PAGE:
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From: Eric Niebler (eric_at_[hidden])
Date: 2008-08-06 09:16:49

Beman Dawes wrote:
> Eric Niebler wrote:
>> Beman Dawes wrote:
>>> Eric Niebler wrote:
>>>> Just spoke with Rene about this ...
>>>> Eric Niebler wrote:
>>>>> How come the "report time" on nearly every page of release
>>>>> test results is dated July 15th?
>>>>> For example:
>>> AFAIK, that's the wrong page to be looking at. The page I use to
>>> make decisions is
>> Whew, thanks Beman! How do you get to that page? I go to,
>> click on "Development", and then on "Release Summary".
> I don't look at, because I assume it applies to the
> current release.
> Instead I look at, because I assume it applies to the
> release under development.

Then why does have results for Boost.Accumulators (some of
which are quite out of date), when Accumulators is new in 1.36.

In particular, I never saw your response to this exchange from
yesterday. I think this is a serious problem:

Rene Rivera wrote:
> Eric Niebler wrote:
>> Oh whoa. Something really strange is going on with these pages.
>> These results are old:
>> These results are new:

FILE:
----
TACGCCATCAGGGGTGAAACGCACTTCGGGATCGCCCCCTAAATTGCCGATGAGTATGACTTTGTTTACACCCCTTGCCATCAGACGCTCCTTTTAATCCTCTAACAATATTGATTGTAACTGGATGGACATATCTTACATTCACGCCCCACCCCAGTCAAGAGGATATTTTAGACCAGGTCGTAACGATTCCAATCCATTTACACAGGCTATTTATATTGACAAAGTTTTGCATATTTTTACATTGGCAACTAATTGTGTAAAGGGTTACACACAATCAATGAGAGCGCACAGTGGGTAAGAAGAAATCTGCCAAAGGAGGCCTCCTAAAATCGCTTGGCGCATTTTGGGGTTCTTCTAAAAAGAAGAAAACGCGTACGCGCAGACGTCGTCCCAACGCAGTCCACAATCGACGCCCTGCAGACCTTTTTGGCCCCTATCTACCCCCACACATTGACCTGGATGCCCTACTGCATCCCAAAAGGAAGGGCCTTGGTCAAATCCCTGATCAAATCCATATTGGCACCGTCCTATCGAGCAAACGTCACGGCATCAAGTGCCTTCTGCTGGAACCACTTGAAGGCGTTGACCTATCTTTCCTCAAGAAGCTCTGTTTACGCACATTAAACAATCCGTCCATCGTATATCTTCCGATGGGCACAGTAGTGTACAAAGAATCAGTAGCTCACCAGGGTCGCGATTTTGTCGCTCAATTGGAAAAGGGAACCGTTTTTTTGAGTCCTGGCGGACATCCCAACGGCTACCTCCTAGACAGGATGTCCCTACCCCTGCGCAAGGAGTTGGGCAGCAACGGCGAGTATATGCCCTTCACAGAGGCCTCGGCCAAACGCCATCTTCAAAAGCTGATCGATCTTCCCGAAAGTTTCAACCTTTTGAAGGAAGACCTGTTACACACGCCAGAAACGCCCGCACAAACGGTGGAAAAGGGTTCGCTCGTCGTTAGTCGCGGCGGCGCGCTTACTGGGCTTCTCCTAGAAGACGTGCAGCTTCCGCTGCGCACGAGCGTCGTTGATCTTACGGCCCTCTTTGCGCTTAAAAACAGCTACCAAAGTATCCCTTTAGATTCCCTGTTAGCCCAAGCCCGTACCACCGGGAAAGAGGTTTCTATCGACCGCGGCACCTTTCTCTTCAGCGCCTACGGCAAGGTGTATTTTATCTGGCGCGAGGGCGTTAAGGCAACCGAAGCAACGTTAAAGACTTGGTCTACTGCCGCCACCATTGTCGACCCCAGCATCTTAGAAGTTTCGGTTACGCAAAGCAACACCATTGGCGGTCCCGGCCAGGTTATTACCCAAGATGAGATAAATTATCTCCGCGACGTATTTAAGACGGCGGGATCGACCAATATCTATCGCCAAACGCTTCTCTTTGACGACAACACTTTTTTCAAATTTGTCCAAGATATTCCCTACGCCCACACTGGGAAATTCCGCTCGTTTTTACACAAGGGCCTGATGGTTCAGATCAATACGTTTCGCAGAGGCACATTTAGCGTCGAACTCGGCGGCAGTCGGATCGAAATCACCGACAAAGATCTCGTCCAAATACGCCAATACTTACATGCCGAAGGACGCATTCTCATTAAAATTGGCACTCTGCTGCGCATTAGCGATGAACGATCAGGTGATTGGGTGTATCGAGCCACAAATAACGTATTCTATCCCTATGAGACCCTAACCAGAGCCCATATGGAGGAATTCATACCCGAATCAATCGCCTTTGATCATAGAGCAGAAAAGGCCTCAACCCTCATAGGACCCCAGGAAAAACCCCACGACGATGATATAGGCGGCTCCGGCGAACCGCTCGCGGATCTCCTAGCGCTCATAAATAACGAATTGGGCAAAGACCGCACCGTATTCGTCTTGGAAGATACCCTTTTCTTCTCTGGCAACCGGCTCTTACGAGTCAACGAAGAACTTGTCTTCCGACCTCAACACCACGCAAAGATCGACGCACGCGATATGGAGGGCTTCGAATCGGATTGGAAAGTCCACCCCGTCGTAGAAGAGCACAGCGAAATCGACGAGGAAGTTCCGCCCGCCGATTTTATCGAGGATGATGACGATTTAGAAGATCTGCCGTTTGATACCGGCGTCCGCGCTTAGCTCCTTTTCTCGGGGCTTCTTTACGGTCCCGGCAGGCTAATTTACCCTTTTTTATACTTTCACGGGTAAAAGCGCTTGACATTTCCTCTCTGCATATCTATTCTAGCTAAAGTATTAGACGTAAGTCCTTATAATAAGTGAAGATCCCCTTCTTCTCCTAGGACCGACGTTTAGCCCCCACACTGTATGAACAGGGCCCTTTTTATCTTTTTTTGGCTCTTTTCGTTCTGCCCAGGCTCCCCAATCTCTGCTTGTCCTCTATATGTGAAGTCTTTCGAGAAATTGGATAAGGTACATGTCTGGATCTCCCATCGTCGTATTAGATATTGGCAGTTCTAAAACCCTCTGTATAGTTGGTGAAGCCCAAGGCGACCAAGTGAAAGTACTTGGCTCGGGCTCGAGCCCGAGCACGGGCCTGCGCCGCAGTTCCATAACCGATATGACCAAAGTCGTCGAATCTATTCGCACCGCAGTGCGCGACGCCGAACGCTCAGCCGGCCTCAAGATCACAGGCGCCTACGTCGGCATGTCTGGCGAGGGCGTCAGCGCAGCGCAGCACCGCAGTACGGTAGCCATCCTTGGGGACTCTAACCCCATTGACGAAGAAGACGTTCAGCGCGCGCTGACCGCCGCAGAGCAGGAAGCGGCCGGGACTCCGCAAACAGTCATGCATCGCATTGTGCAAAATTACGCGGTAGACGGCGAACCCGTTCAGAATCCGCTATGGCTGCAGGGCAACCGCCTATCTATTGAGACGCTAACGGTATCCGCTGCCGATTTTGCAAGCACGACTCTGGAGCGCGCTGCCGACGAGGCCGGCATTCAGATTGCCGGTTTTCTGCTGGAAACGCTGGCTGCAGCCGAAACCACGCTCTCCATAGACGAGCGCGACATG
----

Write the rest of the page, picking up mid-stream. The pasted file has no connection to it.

>> I can reach either page via different sequences of clicks. At first
>> I thought that maybe one page represents results from 1.35, but
>> that's not possible because accumulators wasn't in 1.35.
>> What's going on?
> This sounds like the release view of the results is not getting
> generated, on Beman's machine, and it's using some old set of
> results. Hence only the developer view has the current results.


>> OK, but that doesn't address the concern about test reporting.
>> Currently, it takes a human (you, Rene, people on the boost-testing
>> list) to manually verify that the results are being updated.
> Say we had a tool that looked at web pages to see if they had been
> updated, and sent email if not. We would point it at
> and set the required update frequency to say 24 hours. The email
> address could be set to either the testing list, the site admins,
> release managers, or whoever else was interested.

That would not be good enough unless it checked every web page with test
results on it. For instance, checking summary.html as you suggest would
reveal nothing amiss, however this page on is out of date:

Eric Niebler
BoostPro Computing

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